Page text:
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I was watching some news for a bit. I felt like being nauseous, and the news is usually the best way for me to accomplish that.

The last thing I looked at was the story of the disabled man being tied up and beaten in Chicago. One news reporter mentioned that if this case is “raised” to the level of a hate crime, the four attackers could face up to 30 years in prison. Most of you have probably seen the news report but here is a link to what happened.

Chicago beating

As I watched the video, and read the report, I wondered something about hate crimes. Is not “hate” the motivator behind all crimes? People love to jump on the “No Hate” band wagon for their favored group. But is one group any more important then another? Politicians fight and babble over gun control. We can take the gun out of someone’s hand, but until the hate is taken out of the man’s heart, there will be no change. If not a gun, then some other weapon.

So we as society have decided how much hate constitutes a hate crime. And what if I disagree with the measuring rod? Does that make me a hater? Am I as guilty as the attackers in the video if I don’t agree with someone?

You are by now thinking this post ridiculous. Maybe it is. Just seems to me that it is just fine for me to hate, as long as I hate the same things you do. Just don’t let my hate leave the boundaries set by society.

But wait…what if we lived in a world with no hate, no violence, no crime, etc. Oh wait, that would be called heaven. I’m not there yet, but watching the news often makes me wish I was.

 

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I am quite certain that all of you have been invited over to a friend’s home for a “fun-filled” evening of listening to endless stories about their family vacation. Garnished with numerous pictures of places that you care very little about, and stories that make you wish your hearing was anything but perfect, you stifle your yawns and pretend to be interested. I must admit that I am feeling like that boring host. Being somewhere in person, seeing the sites, smelling the new smells and tasting the new foods is a wonderful thing – relaying those feelings of awe to others is a totally different thing.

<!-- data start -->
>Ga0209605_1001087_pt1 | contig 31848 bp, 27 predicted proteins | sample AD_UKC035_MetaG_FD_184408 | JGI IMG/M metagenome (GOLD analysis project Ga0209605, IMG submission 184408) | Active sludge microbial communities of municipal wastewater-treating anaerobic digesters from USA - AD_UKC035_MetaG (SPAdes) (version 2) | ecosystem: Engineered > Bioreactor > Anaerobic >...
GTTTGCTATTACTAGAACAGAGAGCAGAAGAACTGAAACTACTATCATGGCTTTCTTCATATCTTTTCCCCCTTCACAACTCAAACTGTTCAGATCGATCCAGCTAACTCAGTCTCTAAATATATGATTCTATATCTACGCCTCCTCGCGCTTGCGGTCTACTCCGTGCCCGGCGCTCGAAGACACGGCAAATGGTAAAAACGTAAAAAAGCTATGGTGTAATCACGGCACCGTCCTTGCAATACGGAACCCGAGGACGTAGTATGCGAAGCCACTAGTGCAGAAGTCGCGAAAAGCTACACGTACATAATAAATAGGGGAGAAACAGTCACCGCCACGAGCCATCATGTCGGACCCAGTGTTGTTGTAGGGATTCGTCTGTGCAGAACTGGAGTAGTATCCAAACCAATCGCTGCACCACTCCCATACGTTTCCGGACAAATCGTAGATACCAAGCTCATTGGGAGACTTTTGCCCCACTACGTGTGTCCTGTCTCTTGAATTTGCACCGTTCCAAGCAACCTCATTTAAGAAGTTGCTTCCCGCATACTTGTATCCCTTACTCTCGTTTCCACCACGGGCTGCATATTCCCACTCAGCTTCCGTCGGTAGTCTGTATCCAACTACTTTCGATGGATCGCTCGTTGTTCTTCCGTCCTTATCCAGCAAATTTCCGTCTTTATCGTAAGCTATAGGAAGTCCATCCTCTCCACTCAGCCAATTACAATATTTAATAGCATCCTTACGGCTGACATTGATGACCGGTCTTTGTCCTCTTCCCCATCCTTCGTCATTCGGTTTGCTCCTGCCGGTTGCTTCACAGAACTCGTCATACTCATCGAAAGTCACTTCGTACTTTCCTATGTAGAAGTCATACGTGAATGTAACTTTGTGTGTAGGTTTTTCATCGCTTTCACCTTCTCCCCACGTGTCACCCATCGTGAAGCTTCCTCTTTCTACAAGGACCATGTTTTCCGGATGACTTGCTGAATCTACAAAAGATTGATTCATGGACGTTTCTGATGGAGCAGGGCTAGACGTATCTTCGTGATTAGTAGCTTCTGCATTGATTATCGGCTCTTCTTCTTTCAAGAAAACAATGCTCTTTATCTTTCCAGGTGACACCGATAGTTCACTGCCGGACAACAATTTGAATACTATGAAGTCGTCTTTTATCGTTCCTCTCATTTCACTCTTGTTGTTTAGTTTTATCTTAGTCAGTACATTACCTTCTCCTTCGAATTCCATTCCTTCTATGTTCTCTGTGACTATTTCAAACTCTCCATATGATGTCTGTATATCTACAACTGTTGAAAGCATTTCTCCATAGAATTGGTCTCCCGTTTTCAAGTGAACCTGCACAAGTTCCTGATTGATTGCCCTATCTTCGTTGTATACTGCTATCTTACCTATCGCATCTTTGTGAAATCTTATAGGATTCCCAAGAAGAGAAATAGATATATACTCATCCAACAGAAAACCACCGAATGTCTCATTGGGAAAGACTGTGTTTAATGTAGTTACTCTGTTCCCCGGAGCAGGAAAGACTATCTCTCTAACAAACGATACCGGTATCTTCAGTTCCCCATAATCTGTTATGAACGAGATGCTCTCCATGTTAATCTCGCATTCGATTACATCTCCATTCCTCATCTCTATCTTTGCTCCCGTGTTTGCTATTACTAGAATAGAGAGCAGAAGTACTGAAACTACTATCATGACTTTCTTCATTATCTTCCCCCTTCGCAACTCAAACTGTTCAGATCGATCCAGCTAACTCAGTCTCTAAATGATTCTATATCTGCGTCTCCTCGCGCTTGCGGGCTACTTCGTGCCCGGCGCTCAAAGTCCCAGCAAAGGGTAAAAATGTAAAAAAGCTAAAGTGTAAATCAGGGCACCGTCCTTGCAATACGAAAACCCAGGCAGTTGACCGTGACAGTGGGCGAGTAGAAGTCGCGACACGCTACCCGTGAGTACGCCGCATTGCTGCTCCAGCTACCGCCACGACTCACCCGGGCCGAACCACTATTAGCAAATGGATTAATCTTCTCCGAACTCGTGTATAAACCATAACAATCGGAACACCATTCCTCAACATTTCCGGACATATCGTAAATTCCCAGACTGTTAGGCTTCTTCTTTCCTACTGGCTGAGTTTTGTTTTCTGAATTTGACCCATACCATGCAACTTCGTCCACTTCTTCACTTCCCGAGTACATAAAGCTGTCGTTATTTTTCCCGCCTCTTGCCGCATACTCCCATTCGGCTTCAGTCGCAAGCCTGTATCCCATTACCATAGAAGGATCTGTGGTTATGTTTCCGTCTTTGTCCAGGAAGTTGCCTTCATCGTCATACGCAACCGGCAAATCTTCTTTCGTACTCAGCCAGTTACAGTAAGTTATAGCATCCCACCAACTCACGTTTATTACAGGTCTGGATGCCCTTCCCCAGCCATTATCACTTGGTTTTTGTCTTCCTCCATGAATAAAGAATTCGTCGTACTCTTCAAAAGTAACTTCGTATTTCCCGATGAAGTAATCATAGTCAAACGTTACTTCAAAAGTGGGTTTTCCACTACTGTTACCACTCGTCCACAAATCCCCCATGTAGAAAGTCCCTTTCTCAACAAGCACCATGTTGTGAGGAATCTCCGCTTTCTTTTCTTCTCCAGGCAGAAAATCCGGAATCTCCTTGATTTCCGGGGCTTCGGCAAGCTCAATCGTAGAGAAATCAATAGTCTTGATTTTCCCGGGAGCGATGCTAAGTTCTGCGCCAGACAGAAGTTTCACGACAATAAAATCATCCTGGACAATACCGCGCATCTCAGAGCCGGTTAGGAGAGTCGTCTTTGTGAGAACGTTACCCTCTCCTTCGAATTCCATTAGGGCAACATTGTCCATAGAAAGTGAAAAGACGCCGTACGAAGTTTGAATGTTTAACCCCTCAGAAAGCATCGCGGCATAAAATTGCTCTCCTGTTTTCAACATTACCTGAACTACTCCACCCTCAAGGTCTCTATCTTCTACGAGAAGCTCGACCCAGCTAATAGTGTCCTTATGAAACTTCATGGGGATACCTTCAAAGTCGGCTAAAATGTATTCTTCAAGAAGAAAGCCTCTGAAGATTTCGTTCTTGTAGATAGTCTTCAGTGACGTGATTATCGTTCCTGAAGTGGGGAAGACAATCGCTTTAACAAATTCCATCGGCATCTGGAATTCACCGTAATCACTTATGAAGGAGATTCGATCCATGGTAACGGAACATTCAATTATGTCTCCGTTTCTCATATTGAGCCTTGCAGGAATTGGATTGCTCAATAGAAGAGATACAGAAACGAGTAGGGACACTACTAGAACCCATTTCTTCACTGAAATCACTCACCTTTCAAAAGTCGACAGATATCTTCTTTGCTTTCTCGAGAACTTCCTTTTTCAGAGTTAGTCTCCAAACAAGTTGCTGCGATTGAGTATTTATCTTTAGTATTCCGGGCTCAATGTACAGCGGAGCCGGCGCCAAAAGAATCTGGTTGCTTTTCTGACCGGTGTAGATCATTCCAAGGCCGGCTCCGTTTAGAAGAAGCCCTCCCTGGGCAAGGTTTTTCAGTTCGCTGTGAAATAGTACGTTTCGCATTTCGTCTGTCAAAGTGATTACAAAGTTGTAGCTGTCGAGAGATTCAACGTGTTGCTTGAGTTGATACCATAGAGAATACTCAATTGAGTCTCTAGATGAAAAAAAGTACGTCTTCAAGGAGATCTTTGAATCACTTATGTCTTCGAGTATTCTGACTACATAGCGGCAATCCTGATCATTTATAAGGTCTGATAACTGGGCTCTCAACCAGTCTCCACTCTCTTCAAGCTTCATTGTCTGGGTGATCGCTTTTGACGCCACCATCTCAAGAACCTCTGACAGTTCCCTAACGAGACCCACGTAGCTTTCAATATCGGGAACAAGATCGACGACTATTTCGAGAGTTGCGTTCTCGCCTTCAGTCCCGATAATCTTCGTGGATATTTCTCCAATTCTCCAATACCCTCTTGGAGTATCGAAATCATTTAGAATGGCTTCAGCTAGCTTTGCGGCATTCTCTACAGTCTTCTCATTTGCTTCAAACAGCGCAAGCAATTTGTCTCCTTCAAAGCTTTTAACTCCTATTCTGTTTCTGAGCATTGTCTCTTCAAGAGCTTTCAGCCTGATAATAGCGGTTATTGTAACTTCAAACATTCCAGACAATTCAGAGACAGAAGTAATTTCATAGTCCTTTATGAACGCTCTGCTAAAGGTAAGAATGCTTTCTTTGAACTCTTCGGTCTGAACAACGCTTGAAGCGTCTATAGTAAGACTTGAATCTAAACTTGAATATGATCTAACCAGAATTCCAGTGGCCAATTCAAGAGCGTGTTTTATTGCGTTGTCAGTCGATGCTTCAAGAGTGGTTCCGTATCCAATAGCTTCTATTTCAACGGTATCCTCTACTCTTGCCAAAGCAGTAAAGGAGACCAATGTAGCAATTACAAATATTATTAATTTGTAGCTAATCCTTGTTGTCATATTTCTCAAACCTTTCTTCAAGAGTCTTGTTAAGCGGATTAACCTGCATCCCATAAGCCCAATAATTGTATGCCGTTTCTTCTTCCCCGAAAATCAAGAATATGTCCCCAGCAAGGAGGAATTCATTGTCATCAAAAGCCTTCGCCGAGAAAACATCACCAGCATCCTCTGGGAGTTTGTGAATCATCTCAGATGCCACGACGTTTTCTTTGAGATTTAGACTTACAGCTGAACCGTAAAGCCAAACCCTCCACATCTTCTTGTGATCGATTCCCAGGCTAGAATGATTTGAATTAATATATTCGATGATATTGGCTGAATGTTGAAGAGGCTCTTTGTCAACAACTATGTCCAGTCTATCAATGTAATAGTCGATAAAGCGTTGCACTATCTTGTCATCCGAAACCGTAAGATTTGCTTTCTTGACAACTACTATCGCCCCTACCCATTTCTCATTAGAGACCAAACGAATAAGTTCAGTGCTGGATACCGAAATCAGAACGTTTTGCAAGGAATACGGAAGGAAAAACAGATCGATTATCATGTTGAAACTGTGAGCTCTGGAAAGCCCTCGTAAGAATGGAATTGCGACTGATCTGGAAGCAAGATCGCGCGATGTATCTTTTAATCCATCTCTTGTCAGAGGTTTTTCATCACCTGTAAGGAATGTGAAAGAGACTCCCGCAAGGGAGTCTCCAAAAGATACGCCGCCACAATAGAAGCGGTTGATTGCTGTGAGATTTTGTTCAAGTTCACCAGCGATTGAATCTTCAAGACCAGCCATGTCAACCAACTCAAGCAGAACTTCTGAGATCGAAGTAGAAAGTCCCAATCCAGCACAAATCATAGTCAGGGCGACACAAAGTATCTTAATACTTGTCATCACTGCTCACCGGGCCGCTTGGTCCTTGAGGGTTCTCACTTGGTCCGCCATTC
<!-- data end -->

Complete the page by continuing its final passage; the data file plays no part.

But…a friend of mine, a very famous author in her own right, wrote something once to all aspiring authors: Be prepared to be lonely…the world is not waiting with baited breath to read anything that you have written.

For me, writing is a release. I way of expressing myself in a world that often times I am the only inhabitant. So as I continue telling you about my journey, I hope that you see and feel a touch of the wonder and fascination that I saw and experienced. So continue to join me on my journey as we visit Alexandria, Egypt.

Wendy and I started our morning early on deck five with a steaming hot cup of coffee and a wonderful blueberry muffin. When the gangway was let down, we were eager to get started on our last day in Egypt. Today’s itinerary included Egypt’s Ancient Lighthouse, Library, and King Farouk’s palace. We met our guide and bus driver at 7:00 AM and started off for our tour around Alexandria.

Alexandria was founded by Alexander the Great in 331 BC and is the second largest city in Egypt. After the death of Alexander the Great, his general, Ptolemy I, became the ruler of Egypt and continued Alexander the Greats’ dream by creating two significant harbors. This is the location of one of the great wonders of the ancient world, the Egyptian Lighthouse, unfortunately destroyed by an earthquake. Stone blocks from the lighthouse have been used over the years in construction of other buildings, very similar to what we saw of ancient sites in Italy.

We also saw the area where the ancient city of Herakleion (named for Hercules) is located. Also destroyed by an earthquake and sunk into the sea. If I understand correctly, there are some tentative plans to turn the ancient harbor into a museum of sorts which would be fascinating to see. We enjoyed the sea here watching fishermen fish in the ancient harbor, as some very content cats patiently waited nearby for their share of the daily catch.

Another place we visited was the old palace of King Farouk, whose reign was ended with the revolution of 1952. The buildings and grounds were magnificent as we drove slowly through the winding roads. Controlled now by the Egyptian army, permission is granted for visits and the palace is sometimes used as a hotel for foreign dignitaries.

Our guide got me out of the van and pushed me around the grounds so that Wendy and I could get a better feel of the beauty. It certainly was a place of beauty but also filled with many interesting stories. We learned there was a nearby palace for King Farouk’s wife. The purpose for this was so the king could entertain “ladies” as he chose. Times and seasons may change, but man’s heart certainly does not.

The Egyptian Library was incredible. Completely designed to capture natural light and have perfect acoustics, the building is an architectural design of beauty. The university is across the street and the students have access to millions of pieces of literature and artifacts that are now digitally available. The Library is constantly adding more to its database and is available for the world to use at no cost. Their web site is www.bibalex.org I hope that you take advantage of this and do some exploring of the ancient world via the web. It will be almost like you are there.

After leaving the library we headed back to the ship for a late lunch. We pulled away from the docks at 7:00 PM. Wendy and I were on our balcony as we saw Egypt disappear into the distance. We sailed back out into the Mediterranean for our next port of call at Ashdod, Israel.

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